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Letter of Recommendation

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Letter of Recommendation for Scholarship
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Reference Letter Format
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Business Letters of Reference


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Letters of reference are critical ingredients in your job search, yet they are often misunderstood. A letter of reference serves as an indication of your reputation among those you have worked with. It provides an employer with an idea of who you are as a professional, and how well you interact with others. While the value of a reference is hard to measure, compared to objective criteria such as grades and class rank, good references can add a great deal to your application. Conversely, lackluster references will do little or nothing for you.

Obtaining a Quality Letter

It's not rocket science to get a good reference, but you have to go about it the right way. In order to get quality references, you need to select whom you want to ask for references, cultivate your relationship with them, and then facilitate the process of getting the letters written. It can take time to build a relationship with a potential reference, and even longer to get an actual letter in hand. Don't wait for employers to ask you for references to start requesting them! You should have at least approached your choices for references before you send out a single resume. Usually two references are sufficient but some employers may ask for more - check to make sure you know the requirements.

Who. The first and most important criteria for selecting a person to write a letter on your behalf is that they know you. This is actually more important than the prestige of the person writing the letter. A reference from the Dean or a local judge, if they have only met you once for a few minutes, is worth much less than a letter from a junior professor or former employer who knows you well and has seen your work. Obviously, the reputation of the person can help - a letter from the Secretary of State carries weight even if the person has never met you! For those who don't have close ties to Cabinet members, your best bets are professors and former employers. The final criteria, if applicable, is someone who knows you and has known you in a capacity that is relevant to your particular job search - a former commanding officer if you're applying to the JAG corps, a supervisor of a volunteer program you've worked with if you're looking for a public interest position, etc.

How. Cultivating a relationship with a potential reference means talking to them. If it's a professor, speak up in class and ask questions afterwards. If the professor has experience in an area of law that interests you, try to make an appointment to sit down and talk with them - they may have contacts or information to pass along. You want them to know enough about you in order to say something about your intellectual abilities, interests, personality and career goals, rather than just your grades. If it's an employer, try to ensure that they've seen examples of your work; in writing or in person, and again, that they know enough about you to write about you with some detail.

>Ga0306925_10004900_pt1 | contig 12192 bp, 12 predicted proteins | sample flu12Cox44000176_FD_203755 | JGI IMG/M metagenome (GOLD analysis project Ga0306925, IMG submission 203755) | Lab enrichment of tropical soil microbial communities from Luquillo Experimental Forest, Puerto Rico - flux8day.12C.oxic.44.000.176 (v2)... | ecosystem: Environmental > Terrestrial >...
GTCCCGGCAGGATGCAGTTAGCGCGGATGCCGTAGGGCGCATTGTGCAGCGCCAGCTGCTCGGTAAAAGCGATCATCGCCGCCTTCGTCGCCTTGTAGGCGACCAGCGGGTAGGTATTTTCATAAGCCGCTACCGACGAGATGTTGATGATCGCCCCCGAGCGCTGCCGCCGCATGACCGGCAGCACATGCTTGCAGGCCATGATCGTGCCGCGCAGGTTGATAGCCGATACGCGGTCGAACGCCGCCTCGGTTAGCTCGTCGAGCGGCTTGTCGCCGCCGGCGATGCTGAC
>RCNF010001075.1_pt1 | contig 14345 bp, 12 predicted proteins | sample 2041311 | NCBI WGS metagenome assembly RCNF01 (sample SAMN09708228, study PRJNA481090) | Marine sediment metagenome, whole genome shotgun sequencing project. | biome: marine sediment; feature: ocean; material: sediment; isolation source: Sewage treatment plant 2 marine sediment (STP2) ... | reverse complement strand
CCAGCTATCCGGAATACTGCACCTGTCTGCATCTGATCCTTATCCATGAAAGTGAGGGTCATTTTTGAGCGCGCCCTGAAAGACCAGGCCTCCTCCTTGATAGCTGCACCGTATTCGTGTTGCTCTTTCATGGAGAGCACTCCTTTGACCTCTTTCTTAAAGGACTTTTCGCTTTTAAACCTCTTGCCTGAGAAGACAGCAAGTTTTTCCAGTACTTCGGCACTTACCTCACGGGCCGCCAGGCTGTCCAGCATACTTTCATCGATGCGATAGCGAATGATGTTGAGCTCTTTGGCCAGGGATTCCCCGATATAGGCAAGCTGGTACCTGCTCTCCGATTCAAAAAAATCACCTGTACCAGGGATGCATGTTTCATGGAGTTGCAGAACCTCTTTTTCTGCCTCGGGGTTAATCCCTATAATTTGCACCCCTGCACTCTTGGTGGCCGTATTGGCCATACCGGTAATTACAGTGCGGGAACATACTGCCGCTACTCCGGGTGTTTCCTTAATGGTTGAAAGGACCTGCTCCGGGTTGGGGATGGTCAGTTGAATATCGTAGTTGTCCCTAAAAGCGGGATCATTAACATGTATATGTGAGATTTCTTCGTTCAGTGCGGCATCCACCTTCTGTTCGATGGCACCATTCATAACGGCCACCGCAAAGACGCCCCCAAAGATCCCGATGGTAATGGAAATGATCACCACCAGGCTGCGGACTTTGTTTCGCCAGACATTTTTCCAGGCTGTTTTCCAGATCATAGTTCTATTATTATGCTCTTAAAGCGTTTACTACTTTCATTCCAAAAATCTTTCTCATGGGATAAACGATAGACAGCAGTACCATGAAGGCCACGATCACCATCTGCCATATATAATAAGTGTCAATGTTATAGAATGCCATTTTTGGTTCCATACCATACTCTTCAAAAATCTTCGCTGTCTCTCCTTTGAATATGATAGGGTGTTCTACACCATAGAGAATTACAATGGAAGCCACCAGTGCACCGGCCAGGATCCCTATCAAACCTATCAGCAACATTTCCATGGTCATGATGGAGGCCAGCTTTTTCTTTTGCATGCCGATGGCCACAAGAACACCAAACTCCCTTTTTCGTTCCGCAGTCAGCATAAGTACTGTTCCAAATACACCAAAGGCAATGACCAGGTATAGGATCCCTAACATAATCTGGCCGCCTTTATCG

When the time comes to ask a person to act as a reference, you should understand that different people handle it in different ways. Some will want to talk to you about whom the letter is going to and what you want it to say; some will want you to draft a letter for them as a starting point. Remember that the person providing you a reference is doing you a significant favor, so be polite but be confident. Convincing your reference that you are a worthy job candidate is the first step in convincing a potential employer. Assuming that the person you've asked has agreed to write a letter, offer to assist in any way you can. Always bring a copy of your resume when you are requesting a reference!

Delivery. The final step is to make sure your reference letter is completed. For certain judicial clerkships, letters of reference are usually sent to Career Services, which handles their distribution to judges. For other employers, follow their instructions. If they do not provide you with instructions, ask them for their preferred method of delivery. Some employers and references may request that you not see the letter itself, others will be more open. Please follow their lead. Be diligent about checking on your references to make sure that a promised letter has been written; people get busy, deadlines are forgotten, and ultimately it is your job to make sure that your letters of reference are delivered properly and in a timely fashion.

As always, come to Career Services if you have any questions about how to obtain letters of reference. Think of your references as a building block to establishing your reputation as a professional and an attorney; work to obtain quality references and you will likely attain quality results.

Next: How to Request a Reference Letter


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